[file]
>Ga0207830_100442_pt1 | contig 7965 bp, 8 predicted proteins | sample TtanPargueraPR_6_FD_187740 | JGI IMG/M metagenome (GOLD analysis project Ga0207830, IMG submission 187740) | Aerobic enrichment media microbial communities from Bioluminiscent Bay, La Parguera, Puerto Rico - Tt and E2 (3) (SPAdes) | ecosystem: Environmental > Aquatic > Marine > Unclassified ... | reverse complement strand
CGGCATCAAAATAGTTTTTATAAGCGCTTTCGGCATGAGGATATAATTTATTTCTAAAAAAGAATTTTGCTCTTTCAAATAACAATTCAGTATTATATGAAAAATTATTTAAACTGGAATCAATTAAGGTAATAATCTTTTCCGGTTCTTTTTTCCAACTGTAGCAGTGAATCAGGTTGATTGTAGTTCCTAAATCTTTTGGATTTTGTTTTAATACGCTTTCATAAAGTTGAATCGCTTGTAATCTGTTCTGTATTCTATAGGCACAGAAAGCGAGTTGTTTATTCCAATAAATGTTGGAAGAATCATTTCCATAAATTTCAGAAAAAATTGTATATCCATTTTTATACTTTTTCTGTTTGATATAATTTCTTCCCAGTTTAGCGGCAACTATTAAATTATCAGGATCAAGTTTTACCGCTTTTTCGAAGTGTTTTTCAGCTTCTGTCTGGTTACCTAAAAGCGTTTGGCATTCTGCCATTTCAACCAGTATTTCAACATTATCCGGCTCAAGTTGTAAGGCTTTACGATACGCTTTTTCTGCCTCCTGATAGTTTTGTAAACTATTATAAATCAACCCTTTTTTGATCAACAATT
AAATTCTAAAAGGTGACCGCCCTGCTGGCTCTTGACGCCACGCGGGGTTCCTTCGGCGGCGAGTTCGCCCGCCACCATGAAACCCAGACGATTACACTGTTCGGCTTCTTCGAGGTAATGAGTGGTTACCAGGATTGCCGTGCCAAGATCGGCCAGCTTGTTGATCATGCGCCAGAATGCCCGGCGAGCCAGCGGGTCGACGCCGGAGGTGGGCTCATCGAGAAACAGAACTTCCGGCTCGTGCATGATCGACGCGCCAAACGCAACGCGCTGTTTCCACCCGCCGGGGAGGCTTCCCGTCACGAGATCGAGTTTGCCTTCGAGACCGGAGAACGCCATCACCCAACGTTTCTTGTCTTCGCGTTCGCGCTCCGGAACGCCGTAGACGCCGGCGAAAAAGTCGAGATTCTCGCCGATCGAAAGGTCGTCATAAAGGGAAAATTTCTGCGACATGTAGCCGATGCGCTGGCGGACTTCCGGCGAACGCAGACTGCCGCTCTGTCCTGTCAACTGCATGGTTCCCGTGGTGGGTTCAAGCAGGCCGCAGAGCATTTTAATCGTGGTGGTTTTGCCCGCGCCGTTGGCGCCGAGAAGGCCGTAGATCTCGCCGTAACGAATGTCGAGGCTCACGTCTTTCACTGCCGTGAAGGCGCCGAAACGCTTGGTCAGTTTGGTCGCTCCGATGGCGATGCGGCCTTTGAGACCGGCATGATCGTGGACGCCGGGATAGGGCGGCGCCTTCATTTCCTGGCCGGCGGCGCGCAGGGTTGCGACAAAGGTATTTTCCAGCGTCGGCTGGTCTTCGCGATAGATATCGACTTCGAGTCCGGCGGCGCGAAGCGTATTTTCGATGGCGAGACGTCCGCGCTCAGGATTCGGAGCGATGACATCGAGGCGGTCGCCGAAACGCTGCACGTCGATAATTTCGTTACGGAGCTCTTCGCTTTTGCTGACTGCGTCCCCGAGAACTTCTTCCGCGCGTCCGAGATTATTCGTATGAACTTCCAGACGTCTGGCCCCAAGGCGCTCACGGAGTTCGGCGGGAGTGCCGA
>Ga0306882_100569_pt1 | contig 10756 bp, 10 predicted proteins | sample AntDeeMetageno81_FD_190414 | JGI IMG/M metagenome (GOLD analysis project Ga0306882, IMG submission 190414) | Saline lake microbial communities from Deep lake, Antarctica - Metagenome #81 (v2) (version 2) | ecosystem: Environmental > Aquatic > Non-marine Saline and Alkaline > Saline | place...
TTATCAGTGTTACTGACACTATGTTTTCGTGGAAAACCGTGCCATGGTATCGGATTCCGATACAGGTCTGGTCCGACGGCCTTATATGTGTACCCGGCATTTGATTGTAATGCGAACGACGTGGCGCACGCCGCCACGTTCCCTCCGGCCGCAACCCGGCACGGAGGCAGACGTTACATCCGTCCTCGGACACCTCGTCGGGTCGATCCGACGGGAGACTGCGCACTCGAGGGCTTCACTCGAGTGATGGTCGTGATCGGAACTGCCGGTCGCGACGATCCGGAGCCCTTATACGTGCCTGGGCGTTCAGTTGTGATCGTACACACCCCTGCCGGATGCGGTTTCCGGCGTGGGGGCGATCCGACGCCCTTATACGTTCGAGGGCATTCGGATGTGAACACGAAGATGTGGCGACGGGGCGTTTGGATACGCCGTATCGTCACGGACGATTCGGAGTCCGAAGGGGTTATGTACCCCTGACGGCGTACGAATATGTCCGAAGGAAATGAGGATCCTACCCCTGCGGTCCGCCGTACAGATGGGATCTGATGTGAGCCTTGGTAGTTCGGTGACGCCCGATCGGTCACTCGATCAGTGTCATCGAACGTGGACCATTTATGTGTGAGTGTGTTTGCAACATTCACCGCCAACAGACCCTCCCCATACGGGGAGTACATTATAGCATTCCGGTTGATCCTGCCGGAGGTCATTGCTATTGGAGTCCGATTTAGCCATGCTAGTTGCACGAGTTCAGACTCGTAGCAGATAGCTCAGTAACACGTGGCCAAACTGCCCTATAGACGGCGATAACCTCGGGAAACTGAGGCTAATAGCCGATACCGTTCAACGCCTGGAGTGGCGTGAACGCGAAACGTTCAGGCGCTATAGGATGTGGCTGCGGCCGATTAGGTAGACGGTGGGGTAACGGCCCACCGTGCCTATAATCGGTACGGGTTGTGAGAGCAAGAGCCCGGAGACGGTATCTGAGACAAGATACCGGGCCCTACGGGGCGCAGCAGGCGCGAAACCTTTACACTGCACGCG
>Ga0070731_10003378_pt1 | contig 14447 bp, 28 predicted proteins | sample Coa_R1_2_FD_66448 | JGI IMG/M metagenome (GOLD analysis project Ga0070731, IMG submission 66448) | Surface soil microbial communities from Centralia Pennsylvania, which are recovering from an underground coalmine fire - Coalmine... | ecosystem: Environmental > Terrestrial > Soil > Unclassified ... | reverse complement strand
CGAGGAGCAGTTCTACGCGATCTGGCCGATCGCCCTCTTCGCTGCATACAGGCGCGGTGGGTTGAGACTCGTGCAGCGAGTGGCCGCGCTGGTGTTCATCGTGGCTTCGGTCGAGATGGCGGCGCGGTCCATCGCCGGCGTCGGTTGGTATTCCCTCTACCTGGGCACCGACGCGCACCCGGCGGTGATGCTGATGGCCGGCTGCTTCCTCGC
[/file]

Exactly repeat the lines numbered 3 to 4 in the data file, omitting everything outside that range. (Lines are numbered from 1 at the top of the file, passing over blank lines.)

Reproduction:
AAATTCTAAAAGGTGACCGCCCTGCTGGCTCTTGACGCCACGCGGGGTTCCTTCGGCGGCGAGTTCGCCCGCCACCATGAAACCCAGACGATTACACTGTTCGGCTTCTTCGAGGTAATGAGTGGTTACCAGGATTGCCGTGCCAAGATCGGCCAGCTTGTTGATCATGCGCCAGAATGCCCGGCGAGCCAGCGGGTCGACGCCGGAGGTGGGCTCATCGAGAAACAGAACTTCCGGCTCGTGCATGATCGACGCGCCAAACGCAACGCGCTGTTTCCACCCGCCGGGGAGGCTTCCCGTCACGAGATCGAGTTTGCCTTCGAGACCGGAGAACGCCATCACCCAACGTTTCTTGTCTTCGCGTTCGCGCTCCGGAACGCCGTAGACGCCGGCGAAAAAGTCGAGATTCTCGCCGATCGAAAGGTCGTCATAAAGGGAAAATTTCTGCGACATGTAGCCGATGCGCTGGCGGACTTCCGGCGAACGCAGACTGCCGCTCTGTCCTGTCAACTGCATGGTTCCCGTGGTGGGTTCAAGCAGGCCGCAGAGCATTTTAATCGTGGTGGTTTTGCCCGCGCCGTTGGCGCCGAGAAGGCCGTAGATCTCGCCGTAACGAATGTCGAGGCTCACGTCTTTCACTGCCGTGAAGGCGCCGAAACGCTTGGTCAGTTTGGTCGCTCCGATGGCGATGCGGCCTTTGAGACCGGCATGATCGTGGACGCCGGGATAGGGCGGCGCCTTCATTTCCTGGCCGGCGGCGCGCAGGGTTGCGACAAAGGTATTTTCCAGCGTCGGCTGGTCTTCGCGATAGATATCGACTTCGAGTCCGGCGGCGCGAAGCGTATTTTCGATGGCGAGACGTCCGCGCTCAGGATTCGGAGCGATGACATCGAGGCGGTCGCCGAAACGCTGCACGTCGATAATTTCGTTACGGAGCTCTTCGCTTTTGCTGACTGCGTCCCCGAGAACTTCTTCCGCGCGTCCGAGATTATTCGTATGAACTTCCAGACGTCTGGCCCCAAGGCGCTCACGGAGTTCGGCGGGAGTGCCGA
>Ga0306882_100569_pt1 | contig 10756 bp, 10 predicted proteins | sample AntDeeMetageno81_FD_190414 | JGI IMG/M metagenome (GOLD analysis project Ga0306882, IMG submission 190414) | Saline lake microbial communities from Deep lake, Antarctica - Metagenome #81 (v2) (version 2) | ecosystem: Environmental > Aquatic > Non-marine Saline and Alkaline > Saline | place...